But with deliberate action, imagining a preferred future can help shed a new light on your past by  seeing how it already occurred (at least partially). Indeed, your past don’t really change, but the way you see it from now changes, which is all that counts and which will bear new consequences on your future to come.

By thus noticing that that preferred future of yours has already started to realize itself in your past, you get a further boost of energy and confidence to choose your present and follow a new path to that very future.

This is the magical power of the mind and the constructionism stance toward life.

Further, that constructionism magic is fueled by human energy that appears to behave like radioactive matter: the more you bring together, the further more energy is created in a chain reaction. It’s not just additive, it’s exponential! So is, in my mind, the power of social constructionism.

(Of course, there’s a dark side to that magic through demeaning words and behaviors: these can bring power and results in the short-term, but is self-destructive in the longer term). Positive social construction is powerful now and later.

What’s more, you don’t need 7 years in Hogwarts to learn that kind of magic! 😉

A curse anatomy: #Systems Dynamics view of Micro-management #systhnk

Systems dynamics diagram of micro-management addiction situations

Systems dynamics diagram of micro-management addiction situations

The (real) situation

A friend of mine (middle manager) himself is subjected to micro-management from it’s own manager. Given the high number of projects and subjects ongoing in his perimeter, it’s a pain for him to follow all of them at the level of details required by his own upper manager.

A tentative model

Upon analysis with a systemic diagram, I found a horrible picture where the more a manager would go into micro-management, the more it will feel the urge to go. Here’s the explanation why (click on diagram to open it in a new window to follow explanations)

At the beginning, there is a micro-management need, either from a personal inclination and/or from a high hierarchical position that naturally prevents someone from having detailed information about project.

Balancing loop B1: the manager being in micro-management need take on the micro-management of activities in need (from his point of view), which will, hopefully and again, from his point of view, fix any issues on these activities hence relieving the micro-management need.

This is the main reason which a micro-manager start micro-managing in the first place. Only that this triggers three different reinforcing loops that we will now describe, resulting in a classical “fixes that fail” systems archetype…

Reinforcing loop R1: out of that micro-management need, some activities are felt in need of being-micro-managed (because of perceived problems for instance). The more the manager thus focuses on these micro-managed activities, the less there’s a focus on other activies. As a consequence, issues on other activies start to raise (we’ll see why in the next paragraph). The more other activities have issues, the more they are felt as activities in need of micro-management, which increased the need for the manager to micro-manage activities.

Reinforcing loop R2: the more a manager increase his micro-management need, the less his direct reports are motivated. Which results in a decrease in management of their activities and further increase issues. Side note: an issue on an activity need to be considered from the point of view of the micro-managing manager. This further adds to the micro-management need in the first place.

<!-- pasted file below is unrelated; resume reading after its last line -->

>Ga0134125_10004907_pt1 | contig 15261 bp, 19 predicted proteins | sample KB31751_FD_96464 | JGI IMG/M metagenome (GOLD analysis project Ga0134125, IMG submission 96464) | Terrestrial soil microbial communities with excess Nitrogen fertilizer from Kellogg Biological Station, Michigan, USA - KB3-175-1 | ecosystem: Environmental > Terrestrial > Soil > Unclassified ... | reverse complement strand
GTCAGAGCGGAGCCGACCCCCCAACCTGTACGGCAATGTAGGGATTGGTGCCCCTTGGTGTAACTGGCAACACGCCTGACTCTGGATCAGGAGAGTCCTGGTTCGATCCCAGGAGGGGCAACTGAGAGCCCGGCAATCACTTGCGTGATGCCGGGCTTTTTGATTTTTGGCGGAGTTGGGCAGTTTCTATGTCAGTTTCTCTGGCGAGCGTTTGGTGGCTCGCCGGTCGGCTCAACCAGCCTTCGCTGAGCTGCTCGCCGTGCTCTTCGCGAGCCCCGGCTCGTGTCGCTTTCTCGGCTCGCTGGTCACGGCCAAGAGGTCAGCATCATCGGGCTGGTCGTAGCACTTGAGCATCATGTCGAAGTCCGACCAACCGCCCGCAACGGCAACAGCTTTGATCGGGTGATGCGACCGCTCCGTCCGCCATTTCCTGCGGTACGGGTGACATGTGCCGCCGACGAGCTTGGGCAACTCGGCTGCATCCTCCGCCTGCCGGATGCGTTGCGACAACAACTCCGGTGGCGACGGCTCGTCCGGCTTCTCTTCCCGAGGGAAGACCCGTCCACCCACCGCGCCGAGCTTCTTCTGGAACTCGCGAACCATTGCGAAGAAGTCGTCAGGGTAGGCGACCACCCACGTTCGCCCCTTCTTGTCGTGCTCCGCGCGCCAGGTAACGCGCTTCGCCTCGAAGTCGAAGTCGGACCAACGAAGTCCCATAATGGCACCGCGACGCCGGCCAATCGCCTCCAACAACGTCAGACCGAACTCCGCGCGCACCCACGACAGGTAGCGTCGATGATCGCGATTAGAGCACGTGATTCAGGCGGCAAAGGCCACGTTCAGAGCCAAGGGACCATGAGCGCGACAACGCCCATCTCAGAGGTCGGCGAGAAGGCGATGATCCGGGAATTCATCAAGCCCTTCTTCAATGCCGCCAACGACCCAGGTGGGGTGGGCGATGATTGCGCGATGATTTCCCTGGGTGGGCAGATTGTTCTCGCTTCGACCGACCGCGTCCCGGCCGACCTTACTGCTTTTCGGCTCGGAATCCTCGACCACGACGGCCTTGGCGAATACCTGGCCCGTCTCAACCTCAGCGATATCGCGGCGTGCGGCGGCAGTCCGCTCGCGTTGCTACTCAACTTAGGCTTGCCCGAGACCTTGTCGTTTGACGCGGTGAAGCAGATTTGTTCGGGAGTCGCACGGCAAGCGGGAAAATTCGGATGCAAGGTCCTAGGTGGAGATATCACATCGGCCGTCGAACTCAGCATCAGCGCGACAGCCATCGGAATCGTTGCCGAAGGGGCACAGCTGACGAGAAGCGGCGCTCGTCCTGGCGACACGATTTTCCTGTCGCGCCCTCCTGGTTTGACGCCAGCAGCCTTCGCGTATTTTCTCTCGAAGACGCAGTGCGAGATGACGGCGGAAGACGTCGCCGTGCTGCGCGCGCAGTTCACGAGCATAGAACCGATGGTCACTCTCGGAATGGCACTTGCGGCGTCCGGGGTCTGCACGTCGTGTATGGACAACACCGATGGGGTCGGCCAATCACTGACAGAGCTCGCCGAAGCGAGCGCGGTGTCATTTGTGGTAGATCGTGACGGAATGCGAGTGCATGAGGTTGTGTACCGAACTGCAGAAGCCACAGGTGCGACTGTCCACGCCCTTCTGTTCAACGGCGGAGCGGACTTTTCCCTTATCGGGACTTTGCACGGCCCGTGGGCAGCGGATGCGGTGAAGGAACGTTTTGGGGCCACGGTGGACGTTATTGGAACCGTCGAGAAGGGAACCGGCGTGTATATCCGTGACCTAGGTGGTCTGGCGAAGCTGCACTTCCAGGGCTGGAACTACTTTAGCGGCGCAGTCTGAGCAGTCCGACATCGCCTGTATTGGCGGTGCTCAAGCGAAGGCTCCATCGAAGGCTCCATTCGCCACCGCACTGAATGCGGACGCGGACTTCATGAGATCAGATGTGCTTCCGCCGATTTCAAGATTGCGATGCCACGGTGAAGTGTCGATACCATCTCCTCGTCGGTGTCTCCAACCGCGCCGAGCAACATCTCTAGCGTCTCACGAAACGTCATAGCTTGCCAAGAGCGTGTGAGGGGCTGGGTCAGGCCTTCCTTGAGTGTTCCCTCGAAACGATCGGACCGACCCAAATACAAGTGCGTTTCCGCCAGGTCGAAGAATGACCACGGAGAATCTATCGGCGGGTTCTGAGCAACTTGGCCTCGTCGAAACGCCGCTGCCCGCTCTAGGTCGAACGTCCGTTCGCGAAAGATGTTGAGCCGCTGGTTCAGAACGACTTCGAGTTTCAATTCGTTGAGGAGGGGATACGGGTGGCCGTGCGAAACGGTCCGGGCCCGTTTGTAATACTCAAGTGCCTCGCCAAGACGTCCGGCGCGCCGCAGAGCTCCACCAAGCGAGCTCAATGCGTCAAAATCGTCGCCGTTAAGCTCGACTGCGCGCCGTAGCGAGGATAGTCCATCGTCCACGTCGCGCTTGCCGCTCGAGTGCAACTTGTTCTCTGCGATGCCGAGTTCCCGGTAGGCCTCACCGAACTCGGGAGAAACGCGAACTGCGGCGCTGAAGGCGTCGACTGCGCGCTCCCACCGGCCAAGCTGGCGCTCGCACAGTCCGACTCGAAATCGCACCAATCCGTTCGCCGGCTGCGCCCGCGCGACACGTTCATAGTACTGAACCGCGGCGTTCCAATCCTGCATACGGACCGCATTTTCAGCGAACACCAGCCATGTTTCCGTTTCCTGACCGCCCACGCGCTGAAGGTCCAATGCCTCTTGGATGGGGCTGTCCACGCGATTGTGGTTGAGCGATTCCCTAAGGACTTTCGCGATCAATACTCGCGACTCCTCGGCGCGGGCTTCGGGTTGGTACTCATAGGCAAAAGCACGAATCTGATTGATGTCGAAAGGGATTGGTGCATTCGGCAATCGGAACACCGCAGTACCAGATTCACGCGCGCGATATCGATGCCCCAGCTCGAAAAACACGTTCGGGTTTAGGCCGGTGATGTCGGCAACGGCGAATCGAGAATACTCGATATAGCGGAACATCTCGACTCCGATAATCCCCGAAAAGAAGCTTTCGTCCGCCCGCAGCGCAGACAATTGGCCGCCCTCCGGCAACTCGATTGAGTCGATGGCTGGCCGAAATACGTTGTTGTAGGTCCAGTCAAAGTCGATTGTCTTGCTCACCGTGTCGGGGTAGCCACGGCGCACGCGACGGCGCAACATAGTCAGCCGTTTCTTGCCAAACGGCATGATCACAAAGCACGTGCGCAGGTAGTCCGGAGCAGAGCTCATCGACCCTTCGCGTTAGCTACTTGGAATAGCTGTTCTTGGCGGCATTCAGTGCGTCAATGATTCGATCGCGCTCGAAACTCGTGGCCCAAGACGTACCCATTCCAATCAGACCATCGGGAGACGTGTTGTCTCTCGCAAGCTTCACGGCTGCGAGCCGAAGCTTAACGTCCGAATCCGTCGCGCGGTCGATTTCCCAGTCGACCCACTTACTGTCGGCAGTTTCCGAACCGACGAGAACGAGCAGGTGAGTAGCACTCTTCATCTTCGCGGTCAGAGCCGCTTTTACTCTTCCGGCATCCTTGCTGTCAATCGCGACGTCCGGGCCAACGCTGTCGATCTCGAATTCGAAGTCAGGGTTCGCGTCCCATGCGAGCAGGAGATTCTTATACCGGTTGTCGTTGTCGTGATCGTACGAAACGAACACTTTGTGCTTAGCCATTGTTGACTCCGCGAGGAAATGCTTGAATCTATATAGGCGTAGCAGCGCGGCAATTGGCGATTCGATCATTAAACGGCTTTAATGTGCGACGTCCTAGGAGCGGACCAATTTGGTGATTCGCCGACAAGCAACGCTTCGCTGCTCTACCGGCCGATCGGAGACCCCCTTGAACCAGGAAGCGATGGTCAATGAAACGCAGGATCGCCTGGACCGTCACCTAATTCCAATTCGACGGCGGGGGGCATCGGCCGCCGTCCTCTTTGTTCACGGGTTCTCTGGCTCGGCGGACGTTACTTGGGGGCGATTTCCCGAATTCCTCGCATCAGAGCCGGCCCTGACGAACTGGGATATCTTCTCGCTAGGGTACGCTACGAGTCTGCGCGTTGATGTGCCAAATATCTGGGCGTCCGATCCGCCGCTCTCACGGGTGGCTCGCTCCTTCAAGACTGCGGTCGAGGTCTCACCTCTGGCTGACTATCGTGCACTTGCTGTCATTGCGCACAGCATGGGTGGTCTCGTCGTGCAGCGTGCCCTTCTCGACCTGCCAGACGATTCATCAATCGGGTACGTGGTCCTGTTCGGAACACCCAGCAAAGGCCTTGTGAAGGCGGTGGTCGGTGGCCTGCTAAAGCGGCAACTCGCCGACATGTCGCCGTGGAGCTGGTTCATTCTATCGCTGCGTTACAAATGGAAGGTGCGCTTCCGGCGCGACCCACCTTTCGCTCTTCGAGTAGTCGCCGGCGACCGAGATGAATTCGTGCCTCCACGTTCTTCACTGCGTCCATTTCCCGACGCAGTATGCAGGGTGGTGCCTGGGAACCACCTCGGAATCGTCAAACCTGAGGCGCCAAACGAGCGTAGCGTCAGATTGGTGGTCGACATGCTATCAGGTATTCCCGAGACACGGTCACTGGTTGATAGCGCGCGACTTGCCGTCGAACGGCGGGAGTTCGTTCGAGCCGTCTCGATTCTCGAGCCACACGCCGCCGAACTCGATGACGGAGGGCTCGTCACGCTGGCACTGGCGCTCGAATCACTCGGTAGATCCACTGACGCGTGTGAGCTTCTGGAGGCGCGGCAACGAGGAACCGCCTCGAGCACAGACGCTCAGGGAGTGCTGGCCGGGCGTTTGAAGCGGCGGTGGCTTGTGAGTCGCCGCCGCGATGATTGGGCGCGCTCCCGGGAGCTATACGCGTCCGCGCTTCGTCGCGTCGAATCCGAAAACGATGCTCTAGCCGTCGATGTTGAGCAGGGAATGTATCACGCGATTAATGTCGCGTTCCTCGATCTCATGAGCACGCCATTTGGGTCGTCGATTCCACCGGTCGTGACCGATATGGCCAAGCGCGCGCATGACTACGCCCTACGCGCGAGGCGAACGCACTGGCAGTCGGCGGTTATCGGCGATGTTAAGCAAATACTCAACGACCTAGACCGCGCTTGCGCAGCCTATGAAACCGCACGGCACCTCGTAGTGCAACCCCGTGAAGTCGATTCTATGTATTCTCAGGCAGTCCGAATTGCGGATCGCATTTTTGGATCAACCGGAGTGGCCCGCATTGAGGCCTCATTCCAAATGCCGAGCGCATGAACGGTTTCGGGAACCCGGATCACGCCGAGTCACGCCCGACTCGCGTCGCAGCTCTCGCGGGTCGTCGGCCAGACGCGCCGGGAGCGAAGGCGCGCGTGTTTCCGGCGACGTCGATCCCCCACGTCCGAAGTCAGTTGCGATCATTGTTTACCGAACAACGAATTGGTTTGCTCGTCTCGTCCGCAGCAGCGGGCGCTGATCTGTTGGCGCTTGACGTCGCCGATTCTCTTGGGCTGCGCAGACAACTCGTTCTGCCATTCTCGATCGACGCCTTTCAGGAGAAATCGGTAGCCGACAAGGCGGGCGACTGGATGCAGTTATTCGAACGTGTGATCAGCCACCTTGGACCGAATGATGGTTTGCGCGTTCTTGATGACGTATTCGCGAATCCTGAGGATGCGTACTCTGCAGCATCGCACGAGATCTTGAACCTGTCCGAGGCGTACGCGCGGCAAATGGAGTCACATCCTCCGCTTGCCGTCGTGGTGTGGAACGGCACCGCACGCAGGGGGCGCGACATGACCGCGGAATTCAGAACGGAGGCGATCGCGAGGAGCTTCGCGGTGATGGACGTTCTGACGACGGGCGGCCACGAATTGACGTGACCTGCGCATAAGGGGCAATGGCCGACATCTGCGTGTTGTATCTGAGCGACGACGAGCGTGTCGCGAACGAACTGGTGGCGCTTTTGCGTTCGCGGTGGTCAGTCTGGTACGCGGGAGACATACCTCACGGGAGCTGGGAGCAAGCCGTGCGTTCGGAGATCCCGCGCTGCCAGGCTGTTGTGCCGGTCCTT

Reinforcing loop R3: when the motivation of direct reports decreases (as seen in R2), so does the trust on the micro-manager in them, which further increases his micro-managing needs.

So, there we are in a situation where the consequences of micro-management further reinforce themselves.

The solutions?

So, where do we go from there?

Traditional way of dealing with “fixes that fail” archetypes is to try to anticipate the unexpected consequences (of micro-managing in this case). Here, that would mean informing the micro-managing manager of that systemic situation. As we’re talking of a personal inclination (whose psychologic causes may be diverse) it’s not sure that the person will change his behavior (further, pushing the model onto him may just raise it’s resistance to the much needed change, hence locking the situation even more).

It maybe the case that the current situation is one in which we’re dealing with a symptom instead of addressing the root cause. In that case, we’d be in a shifting the burden systems archetype situation with new possibilities arising. I’m for instance thinking of teaching people how to “properly” manage their activities such as not to trigger micro-management needs and teach the micro-manager that he needs to teach rather than do himself, just for his own sanity (hereby addressing the WIIFM: “what’s in it for me”).

It may be the time for some Solution Focus work with the micro-manager and/or the micro-managed people: what behavior worked for you in the past? How can you do more?

Or some coaching, maybe using Motivational Interviewing style where the micro-managed manager is brought peacefully to recognizing that he needs to change (for his own and his people sanity) and then coach him to change?

Have you ever been face with a micro-manager? How did you manage that situation without flying away?

 

#Lean quote: “The most important person who needs to learn from shop floor experiments is the top executive visiting with the sensei” Michael Ballé

August 17th, 2011 Posted in Lean Tags: , , , , , ,

This powerful quote I’ve just read on Michael Ballé’s Gemba Coach Column.

That few of top management goes to the shop floor, let look and learn something might be the great explanation (root cause) of Lean failures.

You can only convince a top manager with blatant results and the most convincing results are those he can see and feel for himself.

If you’re not walking the gemba with top management, you’re doing work for yourself, for your own pleasure (with some results as a side effect), but not working for the long term benefit of the organization.

Lean projects are just that: projects, with a beginning and an end. Gemba walks with top management should be transformational.

*sigh*